Fourth, we need to rebuild trust in each other and our ability to govern. While rolling back extreme policies of the Trump administration against immigrants and the environment are needed, there also needs to be a bipartisan effort to work toward shared goals. The long overdue effort to rebuild our infrastructure provides a clear opportunity for forging good will by working across the aisle. State legislatures should also look for ways to come together. Collaborating and working together for tangible outcomes will begin to build trust and reestablish what it means to be the united states.
Fifth, we need to come together, now more than ever, to understand each other. This cannot be directed at minimizing differences and agreeing on an abstract common ground. We are deeply divided because we hold different core values that are used to justify ourselves and judge the other.
One exemplary approach for coming together is portrayed in the video Purple, in which people from a diverse region in the Midwest come together for meaningful dialogue. Convened by Resetting the Table, the power of this dialogue is that people take the time to explore what matters to each person, what each would see as the ideal role of government. What emerges are different core values that are essential to each person. This dialogue moves people toward each other, to mutual respect of different belief systems. Key elements include:
- Inviting people to share personal moments that helped shaped their values and political views.
- Time is slowed down for people to connect, listen, and acknowledge each person. This is not a 2 hour meeting.
- There is not a debate about political candidates or elected leaders. They don’t argue over competing facts.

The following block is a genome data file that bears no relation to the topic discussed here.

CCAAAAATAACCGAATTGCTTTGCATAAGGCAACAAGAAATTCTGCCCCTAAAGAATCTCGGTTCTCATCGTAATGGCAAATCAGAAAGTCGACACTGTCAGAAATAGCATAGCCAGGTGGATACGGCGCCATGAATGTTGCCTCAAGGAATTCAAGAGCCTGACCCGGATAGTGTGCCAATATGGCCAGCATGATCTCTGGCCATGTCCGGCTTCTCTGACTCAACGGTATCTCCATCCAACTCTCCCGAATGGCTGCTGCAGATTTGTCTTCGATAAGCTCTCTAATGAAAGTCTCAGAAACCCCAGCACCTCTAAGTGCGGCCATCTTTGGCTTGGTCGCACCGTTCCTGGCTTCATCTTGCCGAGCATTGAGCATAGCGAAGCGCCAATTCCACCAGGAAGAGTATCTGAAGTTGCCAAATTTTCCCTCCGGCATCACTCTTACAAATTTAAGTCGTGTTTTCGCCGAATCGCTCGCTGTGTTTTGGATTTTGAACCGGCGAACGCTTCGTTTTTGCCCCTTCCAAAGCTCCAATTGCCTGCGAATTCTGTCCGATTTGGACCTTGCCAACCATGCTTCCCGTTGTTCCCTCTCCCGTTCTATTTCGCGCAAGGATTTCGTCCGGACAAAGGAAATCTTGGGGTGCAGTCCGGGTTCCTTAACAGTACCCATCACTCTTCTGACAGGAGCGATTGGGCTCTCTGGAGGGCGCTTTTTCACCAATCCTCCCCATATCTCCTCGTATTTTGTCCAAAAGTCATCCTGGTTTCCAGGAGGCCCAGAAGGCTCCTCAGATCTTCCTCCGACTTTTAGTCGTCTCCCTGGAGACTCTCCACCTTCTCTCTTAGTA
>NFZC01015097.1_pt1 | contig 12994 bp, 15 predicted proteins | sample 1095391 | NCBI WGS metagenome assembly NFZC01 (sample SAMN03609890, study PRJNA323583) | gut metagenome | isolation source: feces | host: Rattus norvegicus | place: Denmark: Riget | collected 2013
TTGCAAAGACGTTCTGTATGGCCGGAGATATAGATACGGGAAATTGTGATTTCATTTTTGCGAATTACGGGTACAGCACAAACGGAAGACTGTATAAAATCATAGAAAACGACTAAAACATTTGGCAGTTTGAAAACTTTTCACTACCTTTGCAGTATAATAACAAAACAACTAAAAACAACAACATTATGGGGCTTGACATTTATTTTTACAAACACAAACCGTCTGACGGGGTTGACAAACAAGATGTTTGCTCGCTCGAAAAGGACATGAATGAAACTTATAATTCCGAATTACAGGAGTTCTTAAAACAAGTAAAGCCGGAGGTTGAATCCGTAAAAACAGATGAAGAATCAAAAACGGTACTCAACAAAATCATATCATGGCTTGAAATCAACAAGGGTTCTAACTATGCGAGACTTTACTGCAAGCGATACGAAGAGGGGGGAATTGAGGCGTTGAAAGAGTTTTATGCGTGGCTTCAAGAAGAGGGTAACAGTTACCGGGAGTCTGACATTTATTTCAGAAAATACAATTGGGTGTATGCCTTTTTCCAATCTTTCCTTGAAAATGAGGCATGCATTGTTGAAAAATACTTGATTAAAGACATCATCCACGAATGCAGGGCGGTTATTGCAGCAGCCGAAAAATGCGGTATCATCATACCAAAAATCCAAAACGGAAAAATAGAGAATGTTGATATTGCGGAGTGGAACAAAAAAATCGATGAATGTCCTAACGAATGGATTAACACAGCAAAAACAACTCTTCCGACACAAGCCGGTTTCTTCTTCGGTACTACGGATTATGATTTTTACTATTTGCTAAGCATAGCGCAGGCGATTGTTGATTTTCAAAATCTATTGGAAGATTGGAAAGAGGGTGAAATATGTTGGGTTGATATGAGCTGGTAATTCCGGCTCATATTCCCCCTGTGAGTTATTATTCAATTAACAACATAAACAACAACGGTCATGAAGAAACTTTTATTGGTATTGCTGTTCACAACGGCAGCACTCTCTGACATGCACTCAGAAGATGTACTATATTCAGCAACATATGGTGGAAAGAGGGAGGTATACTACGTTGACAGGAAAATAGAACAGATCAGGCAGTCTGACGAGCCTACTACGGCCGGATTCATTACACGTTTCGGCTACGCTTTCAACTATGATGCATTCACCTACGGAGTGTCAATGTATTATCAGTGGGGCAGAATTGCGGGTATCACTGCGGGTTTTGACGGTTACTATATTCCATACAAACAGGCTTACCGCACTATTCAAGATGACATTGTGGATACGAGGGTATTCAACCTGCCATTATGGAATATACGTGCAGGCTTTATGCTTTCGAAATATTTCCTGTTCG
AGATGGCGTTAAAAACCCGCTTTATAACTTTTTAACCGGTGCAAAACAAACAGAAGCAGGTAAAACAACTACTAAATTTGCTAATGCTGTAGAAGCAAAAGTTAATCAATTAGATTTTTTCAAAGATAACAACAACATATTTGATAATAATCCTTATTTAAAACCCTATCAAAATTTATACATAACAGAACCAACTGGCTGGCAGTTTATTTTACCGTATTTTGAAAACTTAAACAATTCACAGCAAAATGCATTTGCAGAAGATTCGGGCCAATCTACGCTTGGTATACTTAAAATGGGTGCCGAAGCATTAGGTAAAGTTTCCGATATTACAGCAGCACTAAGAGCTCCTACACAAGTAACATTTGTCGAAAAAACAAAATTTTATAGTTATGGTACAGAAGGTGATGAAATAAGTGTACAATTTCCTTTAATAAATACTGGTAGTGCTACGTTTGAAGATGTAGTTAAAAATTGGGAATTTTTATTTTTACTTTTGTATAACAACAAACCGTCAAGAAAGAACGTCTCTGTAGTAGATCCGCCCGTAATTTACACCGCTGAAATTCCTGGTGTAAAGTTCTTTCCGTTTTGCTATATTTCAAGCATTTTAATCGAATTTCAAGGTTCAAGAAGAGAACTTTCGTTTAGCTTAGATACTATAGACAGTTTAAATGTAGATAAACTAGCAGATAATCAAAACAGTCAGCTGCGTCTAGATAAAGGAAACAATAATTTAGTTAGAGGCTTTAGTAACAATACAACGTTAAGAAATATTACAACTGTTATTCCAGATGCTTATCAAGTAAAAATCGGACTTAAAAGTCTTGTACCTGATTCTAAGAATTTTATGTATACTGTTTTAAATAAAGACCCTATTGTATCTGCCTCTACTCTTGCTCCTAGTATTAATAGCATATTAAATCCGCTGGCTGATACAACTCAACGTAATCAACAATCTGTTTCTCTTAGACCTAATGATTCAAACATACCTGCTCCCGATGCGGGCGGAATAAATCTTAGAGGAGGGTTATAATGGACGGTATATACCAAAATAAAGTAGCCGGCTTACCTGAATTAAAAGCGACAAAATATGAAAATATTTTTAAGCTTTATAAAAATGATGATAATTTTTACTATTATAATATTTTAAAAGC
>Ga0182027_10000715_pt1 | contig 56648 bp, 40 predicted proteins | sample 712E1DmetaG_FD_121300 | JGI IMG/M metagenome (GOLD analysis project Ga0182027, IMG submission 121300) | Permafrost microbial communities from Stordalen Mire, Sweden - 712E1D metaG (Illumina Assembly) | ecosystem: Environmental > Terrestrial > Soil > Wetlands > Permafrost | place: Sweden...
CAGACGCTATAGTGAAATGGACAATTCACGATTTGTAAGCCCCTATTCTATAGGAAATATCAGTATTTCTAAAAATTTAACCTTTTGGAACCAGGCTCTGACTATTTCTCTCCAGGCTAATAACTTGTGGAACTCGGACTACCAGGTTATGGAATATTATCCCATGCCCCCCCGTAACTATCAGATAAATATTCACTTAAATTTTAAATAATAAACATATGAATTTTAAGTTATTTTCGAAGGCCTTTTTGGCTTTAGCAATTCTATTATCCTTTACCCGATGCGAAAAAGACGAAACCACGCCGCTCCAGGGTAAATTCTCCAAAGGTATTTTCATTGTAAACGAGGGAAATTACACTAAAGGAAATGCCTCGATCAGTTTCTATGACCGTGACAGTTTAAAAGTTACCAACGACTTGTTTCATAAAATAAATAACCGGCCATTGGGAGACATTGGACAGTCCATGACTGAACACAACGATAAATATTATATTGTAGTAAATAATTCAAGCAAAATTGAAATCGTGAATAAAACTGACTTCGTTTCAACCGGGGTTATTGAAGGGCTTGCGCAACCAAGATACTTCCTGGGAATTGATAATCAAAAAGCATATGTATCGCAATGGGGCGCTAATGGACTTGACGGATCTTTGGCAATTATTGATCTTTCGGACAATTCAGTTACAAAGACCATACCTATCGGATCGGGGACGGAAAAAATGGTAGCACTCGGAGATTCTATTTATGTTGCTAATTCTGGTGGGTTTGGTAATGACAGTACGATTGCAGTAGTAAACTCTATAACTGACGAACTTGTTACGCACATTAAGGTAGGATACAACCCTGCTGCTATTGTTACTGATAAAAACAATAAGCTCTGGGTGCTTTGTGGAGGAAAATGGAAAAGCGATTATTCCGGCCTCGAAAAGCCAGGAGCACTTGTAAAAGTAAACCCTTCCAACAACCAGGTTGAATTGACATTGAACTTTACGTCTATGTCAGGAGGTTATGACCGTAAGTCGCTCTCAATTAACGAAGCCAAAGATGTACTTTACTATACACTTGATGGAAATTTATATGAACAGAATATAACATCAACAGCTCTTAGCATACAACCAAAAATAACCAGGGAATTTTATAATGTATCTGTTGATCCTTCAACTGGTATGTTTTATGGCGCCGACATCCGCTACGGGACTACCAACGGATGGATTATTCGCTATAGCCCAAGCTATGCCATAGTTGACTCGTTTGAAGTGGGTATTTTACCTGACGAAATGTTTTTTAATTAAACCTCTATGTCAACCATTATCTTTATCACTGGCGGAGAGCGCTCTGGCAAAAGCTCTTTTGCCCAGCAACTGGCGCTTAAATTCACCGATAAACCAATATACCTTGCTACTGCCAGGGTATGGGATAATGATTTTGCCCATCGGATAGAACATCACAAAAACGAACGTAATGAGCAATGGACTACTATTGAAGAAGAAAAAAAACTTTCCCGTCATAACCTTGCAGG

- Individuals become curious and ask others to share what is behind their positions on issues. This reveals what matters to them, their fears, their hopes.
- Guided facilitators listen and honor differences, actually drawing them out for people to see.
The goal of coming together is to promote what john powell calls belongingness that “entails an unwavering commitment to not simply tolerating and respecting difference but to ensuring that all people are welcome and feel that they belong in the society.”1
I invite us to find ways to bring together rural and urban Ohio in conversations. Given that our political differences are also geographic separations, we will need to be intentional to bring communities together. Not to talk about political parties or candidates but to learn about what the heart of the matter is for each of us.
Seeking mutual understanding is not the end. Our work is not over as racism is rampant, economic disparities continue, immigrants face xenophobia. We need a diverse and multi-generational movement that attracts more people into the fight for justice. By engaging those who have a different world view, the hope is that everyone will go away with a greater commitment to join forces to work toward the greater good.
1The Problem of Othering: Towards Inclusiveness and Belonging, by john a. powell and Stephen Menendian. Retrieved at http://www.otheringandbelonging.org/the-problem-of-othering